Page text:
Rearranging a Rearranged Baghdad

Or as Blah-3 terms it, “Bringing Democracy to Iraq.”

Iraqis Announce New Crackdown Across Baghdad
Published: February 14, 2007

BAGHDAD, Feb. 13 — The Iraqi government on Tuesday ordered tens of thousands of Baghdad residents to leave homes they are occupying illegally, in a surprising and highly challenging effort to reverse the tide of sectarian cleansing that has left the capital bloodied and Balkanized.

In a televised speech, Lt. Gen. Aboud Qanbar, who is leading the new crackdown, also announced the closing of Iraq’s borders with Iran and Syria, an extension of the curfew in Baghdad by an hour, and the setup of new checkpoints run by the Defense and Interior Ministries, both of which General Qanbar said he now controlled.

He said the government would break into homes and cars it deemed dangerous, open mail and eavesdrop on phone calls.

General Qanbar did not mention the role American forces would play in the crackdown, but his remarks were clearly timed to coincide with more aggressive efforts by American troops on the streets of Baghdad. The Americans have been establishing outposts — called joint security stations — to work alongside the Iraqi Army and police to end the sectarian bloodletting.

On Tuesday, senior American officers expressed surprise about the plan to resettle people who had moved from their homes amid sectarian cleansing. But they declined to be identified, saying they did not want to contradict the Iraqi general.

General Qanbar indicated that the plan would be carried out evenly across Baghdad. But critics said Prime Minister Nuri Kamal al-Maliki, who has come under intense criticism for pursuing a sectarian Shiite agenda, might be trying to appease his detractors and may not actually carry out the plan. Some feared that his government might not apply the same pressure to residents of Shiite areas.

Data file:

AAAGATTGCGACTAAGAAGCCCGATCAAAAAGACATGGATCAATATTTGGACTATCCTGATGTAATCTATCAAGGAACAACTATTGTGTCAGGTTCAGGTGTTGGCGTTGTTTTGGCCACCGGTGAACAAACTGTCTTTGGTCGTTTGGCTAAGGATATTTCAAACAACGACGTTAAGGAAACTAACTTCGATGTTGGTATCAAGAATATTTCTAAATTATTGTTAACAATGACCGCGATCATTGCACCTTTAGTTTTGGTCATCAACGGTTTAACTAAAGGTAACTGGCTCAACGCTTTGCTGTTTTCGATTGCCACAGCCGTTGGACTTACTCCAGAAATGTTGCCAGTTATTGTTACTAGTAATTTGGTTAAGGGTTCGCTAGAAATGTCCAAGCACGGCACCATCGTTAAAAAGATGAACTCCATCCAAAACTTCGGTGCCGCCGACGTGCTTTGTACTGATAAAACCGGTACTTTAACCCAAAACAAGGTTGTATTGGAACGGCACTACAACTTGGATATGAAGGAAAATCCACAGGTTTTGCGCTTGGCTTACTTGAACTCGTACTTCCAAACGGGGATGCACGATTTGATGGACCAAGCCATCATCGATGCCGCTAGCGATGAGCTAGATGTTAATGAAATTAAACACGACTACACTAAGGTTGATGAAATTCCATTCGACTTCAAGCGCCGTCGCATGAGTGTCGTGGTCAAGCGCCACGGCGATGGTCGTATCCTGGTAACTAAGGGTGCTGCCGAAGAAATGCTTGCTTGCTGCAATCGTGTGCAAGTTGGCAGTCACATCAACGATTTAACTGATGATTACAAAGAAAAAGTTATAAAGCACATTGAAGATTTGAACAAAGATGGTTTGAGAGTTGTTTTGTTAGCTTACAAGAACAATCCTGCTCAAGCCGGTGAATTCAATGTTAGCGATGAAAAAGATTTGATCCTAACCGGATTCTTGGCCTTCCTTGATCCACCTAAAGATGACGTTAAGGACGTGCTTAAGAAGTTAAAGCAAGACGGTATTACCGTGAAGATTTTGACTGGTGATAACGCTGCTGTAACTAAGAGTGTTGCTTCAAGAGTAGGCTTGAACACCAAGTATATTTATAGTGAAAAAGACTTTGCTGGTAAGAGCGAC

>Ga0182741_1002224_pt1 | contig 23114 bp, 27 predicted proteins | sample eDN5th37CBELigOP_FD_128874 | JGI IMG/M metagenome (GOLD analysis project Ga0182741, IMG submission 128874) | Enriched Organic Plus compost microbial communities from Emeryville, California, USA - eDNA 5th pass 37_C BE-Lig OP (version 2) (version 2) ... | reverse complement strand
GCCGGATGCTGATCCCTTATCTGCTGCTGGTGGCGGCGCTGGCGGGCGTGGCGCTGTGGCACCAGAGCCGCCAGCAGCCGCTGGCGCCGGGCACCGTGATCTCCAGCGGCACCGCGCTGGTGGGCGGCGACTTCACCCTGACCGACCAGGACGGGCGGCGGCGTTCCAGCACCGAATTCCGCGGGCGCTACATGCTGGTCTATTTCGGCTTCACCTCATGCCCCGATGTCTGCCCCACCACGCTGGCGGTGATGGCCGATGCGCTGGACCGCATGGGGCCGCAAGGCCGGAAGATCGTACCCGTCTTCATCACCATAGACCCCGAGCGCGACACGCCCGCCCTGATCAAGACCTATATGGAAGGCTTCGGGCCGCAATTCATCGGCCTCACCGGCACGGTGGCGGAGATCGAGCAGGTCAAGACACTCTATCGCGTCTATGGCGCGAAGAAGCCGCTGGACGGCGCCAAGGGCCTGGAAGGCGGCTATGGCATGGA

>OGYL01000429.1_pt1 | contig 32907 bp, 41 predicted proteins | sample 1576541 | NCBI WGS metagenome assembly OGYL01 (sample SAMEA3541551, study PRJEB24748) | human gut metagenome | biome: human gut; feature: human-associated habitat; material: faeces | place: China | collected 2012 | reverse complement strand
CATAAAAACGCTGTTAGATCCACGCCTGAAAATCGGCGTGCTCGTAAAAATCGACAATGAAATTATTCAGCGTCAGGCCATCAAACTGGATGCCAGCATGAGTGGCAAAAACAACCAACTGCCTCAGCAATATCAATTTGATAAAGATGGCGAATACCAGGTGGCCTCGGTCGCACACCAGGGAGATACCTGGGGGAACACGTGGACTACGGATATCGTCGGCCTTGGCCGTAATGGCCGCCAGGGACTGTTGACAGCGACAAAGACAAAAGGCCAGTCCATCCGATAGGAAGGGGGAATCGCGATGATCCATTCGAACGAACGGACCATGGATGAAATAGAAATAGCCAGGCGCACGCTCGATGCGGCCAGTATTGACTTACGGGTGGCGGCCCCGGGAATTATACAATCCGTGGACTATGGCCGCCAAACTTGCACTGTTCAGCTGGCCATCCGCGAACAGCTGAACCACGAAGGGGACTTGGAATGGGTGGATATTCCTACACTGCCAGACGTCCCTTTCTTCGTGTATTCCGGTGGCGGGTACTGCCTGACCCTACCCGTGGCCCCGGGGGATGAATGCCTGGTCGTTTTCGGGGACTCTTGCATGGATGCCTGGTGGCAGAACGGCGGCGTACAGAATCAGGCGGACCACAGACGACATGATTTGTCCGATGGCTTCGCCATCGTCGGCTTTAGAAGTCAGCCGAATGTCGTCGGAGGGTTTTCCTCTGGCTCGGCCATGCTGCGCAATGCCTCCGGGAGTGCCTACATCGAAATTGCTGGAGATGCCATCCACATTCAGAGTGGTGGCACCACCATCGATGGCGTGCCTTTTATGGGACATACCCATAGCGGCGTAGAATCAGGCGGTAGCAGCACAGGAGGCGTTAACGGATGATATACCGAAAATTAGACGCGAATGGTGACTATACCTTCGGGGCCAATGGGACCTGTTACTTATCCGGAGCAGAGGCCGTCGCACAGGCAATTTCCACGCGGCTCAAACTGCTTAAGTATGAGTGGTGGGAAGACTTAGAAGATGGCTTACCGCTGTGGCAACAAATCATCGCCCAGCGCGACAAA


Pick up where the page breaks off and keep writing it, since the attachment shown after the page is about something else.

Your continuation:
Since the bombing of a sacred Shiite shrine in Samarra a year ago, the sectarian map of Baghdad has been almost completely redrawn, as Shiites pushed Sunnis from neighborhood after neighborhood.

The general faces a monumental task. Even without the daily violence, continuing sectarian killings and a lack of security forces to perform basic policing tasks, there is no system in place to investigate the veracity of people’s claims. In addition, thousands of people took over homes immediately after the invasion, claiming basic squatters’ rights.

Under the general’s plan, people who have illegally occupied homes will have 15 days to leave. While they are there, he said, they must protect the home, not steal from it or damage it.

“Anyone who does not follow this law will be treated according to the antiterrorism laws,” he said, adding that the government would set up committees to determine ownership.

General Qanbar, wearing a camouflage uniform and a red staff commander’s beret, made it clear that he reported only to the prime minister. Mr. Maliki appointed him as the overall Iraqi commander for forces in Baghdad in January. With the extraordinary powers he claimed, an increasing amount of authority is now consolidated in the prime minister’s office.

Read the rest here.

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